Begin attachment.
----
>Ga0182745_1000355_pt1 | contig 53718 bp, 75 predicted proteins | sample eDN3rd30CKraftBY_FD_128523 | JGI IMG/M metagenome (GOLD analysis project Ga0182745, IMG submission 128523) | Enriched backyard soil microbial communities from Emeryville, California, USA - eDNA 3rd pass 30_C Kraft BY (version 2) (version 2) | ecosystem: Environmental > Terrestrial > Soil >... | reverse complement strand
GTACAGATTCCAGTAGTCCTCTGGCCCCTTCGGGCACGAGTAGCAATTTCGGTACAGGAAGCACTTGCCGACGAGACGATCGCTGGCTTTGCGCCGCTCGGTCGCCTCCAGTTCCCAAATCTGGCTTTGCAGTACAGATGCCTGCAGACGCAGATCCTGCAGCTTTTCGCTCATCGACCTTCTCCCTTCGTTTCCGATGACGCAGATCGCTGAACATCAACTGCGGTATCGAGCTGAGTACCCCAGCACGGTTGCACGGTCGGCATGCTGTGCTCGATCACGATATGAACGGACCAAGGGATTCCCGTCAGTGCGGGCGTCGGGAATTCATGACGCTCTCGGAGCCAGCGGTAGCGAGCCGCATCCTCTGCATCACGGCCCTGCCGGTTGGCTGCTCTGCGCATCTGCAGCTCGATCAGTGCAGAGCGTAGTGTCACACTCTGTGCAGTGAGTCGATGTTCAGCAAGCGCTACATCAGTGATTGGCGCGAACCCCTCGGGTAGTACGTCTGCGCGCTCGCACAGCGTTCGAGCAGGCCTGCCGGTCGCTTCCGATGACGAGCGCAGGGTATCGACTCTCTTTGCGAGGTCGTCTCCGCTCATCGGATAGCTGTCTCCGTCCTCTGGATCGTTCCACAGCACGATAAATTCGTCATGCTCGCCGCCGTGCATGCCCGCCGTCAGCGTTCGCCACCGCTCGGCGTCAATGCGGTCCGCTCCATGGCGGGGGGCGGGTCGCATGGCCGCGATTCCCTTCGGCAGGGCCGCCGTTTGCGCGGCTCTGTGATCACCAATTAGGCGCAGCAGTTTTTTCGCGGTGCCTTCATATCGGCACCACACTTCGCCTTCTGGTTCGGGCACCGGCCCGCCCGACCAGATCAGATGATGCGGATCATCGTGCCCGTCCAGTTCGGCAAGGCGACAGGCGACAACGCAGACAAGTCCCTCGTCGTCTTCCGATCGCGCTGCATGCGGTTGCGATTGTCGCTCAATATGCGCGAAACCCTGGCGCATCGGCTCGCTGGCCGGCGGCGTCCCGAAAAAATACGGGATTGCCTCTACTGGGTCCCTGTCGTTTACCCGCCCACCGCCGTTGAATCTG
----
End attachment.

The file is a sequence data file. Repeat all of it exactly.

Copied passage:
>Ga0182745_1000355_pt1 | contig 53718 bp, 75 predicted proteins | sample eDN3rd30CKraftBY_FD_128523 | JGI IMG/M metagenome (GOLD analysis project Ga0182745, IMG submission 128523) | Enriched backyard soil microbial communities from Emeryville, California, USA - eDNA 3rd pass 30_C Kraft BY (version 2) (version 2) | ecosystem: Environmental > Terrestrial > Soil >... | reverse complement strand
GTACAGATTCCAGTAGTCCTCTGGCCCCTTCGGGCACGAGTAGCAATTTCGGTACAGGAAGCACTTGCCGACGAGACGATCGCTGGCTTTGCGCCGCTCGGTCGCCTCCAGTTCCCAAATCTGGCTTTGCAGTACAGATGCCTGCAGACGCAGATCCTGCAGCTTTTCGCTCATCGACCTTCTCCCTTCGTTTCCGATGACGCAGATCGCTGAACATCAACTGCGGTATCGAGCTGAGTACCCCAGCACGGTTGCACGGTCGGCATGCTGTGCTCGATCACGATATGAACGGACCAAGGGATTCCCGTCAGTGCGGGCGTCGGGAATTCATGACGCTCTCGGAGCCAGCGGTAGCGAGCCGCATCCTCTGCATCACGGCCCTGCCGGTTGGCTGCTCTGCGCATCTGCAGCTCGATCAGTGCAGAGCGTAGTGTCACACTCTGTGCAGTGAGTCGATGTTCAGCAAGCGCTACATCAGTGATTGGCGCGAACCCCTCGGGTAGTACGTCTGCGCGCTCGCACAGCGTTCGAGCAGGCCTGCCGGTCGCTTCCGATGACGAGCGCAGGGTATCGACTCTCTTTGCGAGGTCGTCTCCGCTCATCGGATAGCTGTCTCCGTCCTCTGGATCGTTCCACAGCACGATAAATTCGTCATGCTCGCCGCCGTGCATGCCCGCCGTCAGCGTTCGCCACCGCTCGGCGTCAATGCGGTCCGCTCCATGGCGGGGGGCGGGTCGCATGGCCGCGATTCCCTTCGGCAGGGCCGCCGTTTGCGCGGCTCTGTGATCACCAATTAGGCGCAGCAGTTTTTTCGCGGTGCCTTCATATCGGCACCACACTTCGCCTTCTGGTTCGGGCACCGGCCCGCCCGACCAGATCAGATGATGCGGATCATCGTGCCCGTCCAGTTCGGCAAGGCGACAGGCGACAACGCAGACAAGTCCCTCGTCGTCTTCCGATCGCGCTGCATGCGGTTGCGATTGTCGCTCAATATGCGCGAAACCCTGGCGCATCGGCTCGCTGGCCGGCGGCGTCCCGAAAAAATACGGGATTGCCTCTACTGGGTCCCTGTCGTTTACCCGCCCACCGCCGTTGAATCTG